religious beliefs (38 percent) and a poor learning
environment in the schools (26 percent).
Home schooling is legal in all 50 states, although there
are widely different regulations. New Jersey, for instance,
requires virtually no oversight. In New York, parents must
notify their school district, file an instructional plan
and quarterly reports and submit to annual assessments,
alternating between standardized tests and portfolios.
The success of home schooling is hard to determine. Some
Ivy League admissions officers say home-schooled children
have high SAT scores and adjust well to the demands of
college. These admission officers also are impressed by
accounts of prodigious accomplishments: A family with three
home-schooled children at Harvard. A youth with a
best-selling novel. First, second and third second place in
the 2000 National Spelling Bee.
But Clive R. Belfield, associate director of the National
Center for the Study of Privatization in Education at
Columbia Teachers College, urges caution. The only
published study comparing test scores, on the Iowa Test of
Basic Skills, shows home-schoolers scoring in the 70th to
80th percentile; no reliable data exists for the SAT's
because of shifting definitions of home schooling. And Dr.
Belfield notes that any test score comparison may pit the
cream of home schoolers against average students.
"It is possible some of them are fantastically educated and
some are not, and all we're seeing in the data is the
fantastically educated," he said.
In the debate about home schooling, socialization is more
of an issue than achievement. Dr. Belfield said there was
no research in this area but much anecdotal evidence that
home-schooled children had plenty of social contact,
benefited from being outside the dog-eat-dog world of
school and were kinder to one another as a result.
Most worrisome, Dr. Belfield said, is the occasional
child-abuse case, like the one in New Jersey in which four
home-schooled children were said to have been starved by
their adoptive parents. Having children show up at a public
place - like school - is one way to see that that type of
mistreatment does not happen, he said.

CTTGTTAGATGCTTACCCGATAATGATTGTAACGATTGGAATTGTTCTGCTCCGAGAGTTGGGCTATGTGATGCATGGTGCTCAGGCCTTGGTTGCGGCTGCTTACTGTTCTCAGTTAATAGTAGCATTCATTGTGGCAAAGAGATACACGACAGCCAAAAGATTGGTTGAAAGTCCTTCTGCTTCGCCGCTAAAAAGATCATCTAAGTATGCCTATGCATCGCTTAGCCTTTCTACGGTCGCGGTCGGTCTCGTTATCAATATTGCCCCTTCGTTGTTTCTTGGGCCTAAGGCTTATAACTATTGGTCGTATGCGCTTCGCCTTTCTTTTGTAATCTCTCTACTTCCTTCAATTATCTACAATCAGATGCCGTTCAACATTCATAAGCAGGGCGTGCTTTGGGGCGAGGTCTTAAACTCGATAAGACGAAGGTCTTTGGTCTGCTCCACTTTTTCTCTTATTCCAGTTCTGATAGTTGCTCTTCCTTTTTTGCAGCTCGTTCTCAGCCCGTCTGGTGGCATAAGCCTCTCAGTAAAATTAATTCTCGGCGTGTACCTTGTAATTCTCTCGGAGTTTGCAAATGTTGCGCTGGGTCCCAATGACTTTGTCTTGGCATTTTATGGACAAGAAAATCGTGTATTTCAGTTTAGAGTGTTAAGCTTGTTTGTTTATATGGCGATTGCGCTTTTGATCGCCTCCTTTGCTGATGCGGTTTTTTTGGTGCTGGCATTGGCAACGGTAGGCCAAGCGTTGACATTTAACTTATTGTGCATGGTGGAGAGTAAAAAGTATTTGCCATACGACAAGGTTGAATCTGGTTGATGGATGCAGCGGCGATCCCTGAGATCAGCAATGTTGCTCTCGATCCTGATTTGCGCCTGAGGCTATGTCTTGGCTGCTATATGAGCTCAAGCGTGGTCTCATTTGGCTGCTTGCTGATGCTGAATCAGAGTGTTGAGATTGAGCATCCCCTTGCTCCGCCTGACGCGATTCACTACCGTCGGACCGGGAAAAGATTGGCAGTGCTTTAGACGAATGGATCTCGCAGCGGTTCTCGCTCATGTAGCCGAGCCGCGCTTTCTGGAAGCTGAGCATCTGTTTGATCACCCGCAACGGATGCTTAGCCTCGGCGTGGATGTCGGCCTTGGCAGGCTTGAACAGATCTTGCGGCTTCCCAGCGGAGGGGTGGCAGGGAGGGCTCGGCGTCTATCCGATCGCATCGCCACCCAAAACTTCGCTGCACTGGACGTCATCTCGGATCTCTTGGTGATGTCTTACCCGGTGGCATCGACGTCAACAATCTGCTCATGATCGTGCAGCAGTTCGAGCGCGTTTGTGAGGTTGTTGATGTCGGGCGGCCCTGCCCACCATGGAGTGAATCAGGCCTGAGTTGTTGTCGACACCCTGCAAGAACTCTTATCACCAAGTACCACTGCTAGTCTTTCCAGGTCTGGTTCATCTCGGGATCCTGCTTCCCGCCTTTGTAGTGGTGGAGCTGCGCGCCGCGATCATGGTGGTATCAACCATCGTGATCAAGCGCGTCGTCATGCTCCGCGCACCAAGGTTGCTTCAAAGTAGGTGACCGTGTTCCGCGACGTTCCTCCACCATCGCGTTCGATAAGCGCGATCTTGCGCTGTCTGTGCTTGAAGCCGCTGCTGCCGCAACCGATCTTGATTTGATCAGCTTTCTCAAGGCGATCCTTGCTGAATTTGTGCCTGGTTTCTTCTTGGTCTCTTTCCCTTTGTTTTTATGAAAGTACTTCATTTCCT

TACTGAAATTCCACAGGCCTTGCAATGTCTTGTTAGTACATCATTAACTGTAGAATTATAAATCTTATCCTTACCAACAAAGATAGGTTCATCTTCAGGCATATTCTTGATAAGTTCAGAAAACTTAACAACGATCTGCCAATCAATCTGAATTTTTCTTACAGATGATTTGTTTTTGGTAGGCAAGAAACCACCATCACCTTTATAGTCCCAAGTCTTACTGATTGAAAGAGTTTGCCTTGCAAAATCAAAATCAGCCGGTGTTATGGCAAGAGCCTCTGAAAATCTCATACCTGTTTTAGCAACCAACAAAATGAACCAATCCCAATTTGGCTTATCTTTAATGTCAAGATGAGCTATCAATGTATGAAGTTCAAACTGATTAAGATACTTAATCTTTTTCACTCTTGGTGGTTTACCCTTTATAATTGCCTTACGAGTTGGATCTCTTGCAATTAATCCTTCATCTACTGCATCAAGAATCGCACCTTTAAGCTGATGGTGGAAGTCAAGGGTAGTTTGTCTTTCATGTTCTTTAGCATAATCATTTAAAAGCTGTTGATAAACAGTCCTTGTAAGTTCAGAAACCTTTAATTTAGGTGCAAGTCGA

Without hewing to a public school curriculum, responsible
and resourceful parents can cobble together teaching
materials that cover all the bases. In New York, they start
with a great library system, where families can order
online something as esoteric as Aboriginal dance videos, as
Mrs. Attaway did. They were delivered to her local branch.
The newest resource for home schoolers on a tight budget
is the Internet. "You can Google a third-grade English
lesson plan, a ninth-grade chemistry textbook and an
11th-grade study guide to Hamlet," Ms. Spigel said. "It's
all there for the cost of an AOL account."
New York City home-schoolers rave about the educational and
cultural institutions here, many free and just a subway
ride away. "This city is a cornucopia of opportunity," Ms.
Kjellberg said, adding that even costly extras do not
approach two $25,000 private school tuitions. "Home
schooling is a misnomer, because we're hardly ever at
Caroline and Jessica take French classes at a Midtown
language school that charges half its hourly rate of $30
because home schoolers come at off-peak hours. They are on
a track team with a coach hired from the Road Runners Club.
Solomon takes jazz, tap and ballet and has an internship in
marine biology at the Hudson River Project. When the
Attaway children study the ancient Code of Hammurabi or the
breeding of silkworms, they visit the Museum of Natural
History or the Japan Society.
Following New York State's rules demands careful
record-keeping. But Ms. Spigel welcomes it. "The reporting
keeps me focused on milestones," she said. "I have the
information for college transcripts. And the boys learn
about being organized."
Her current method is a week-at-a-glance calendar, with
Solomon's subjects listed on the left side and the days of
the week across the top. Both mother and son notice a row
of empty spaces and adjust accordingly, she said. "There's
all this extra science," one or the other will say. "What
happened to social studies?"
"Solomon and I put these squares on the page together," Ms.
Spigel said. "This is a team effort. We both make it
happen. We both find a way to make it work."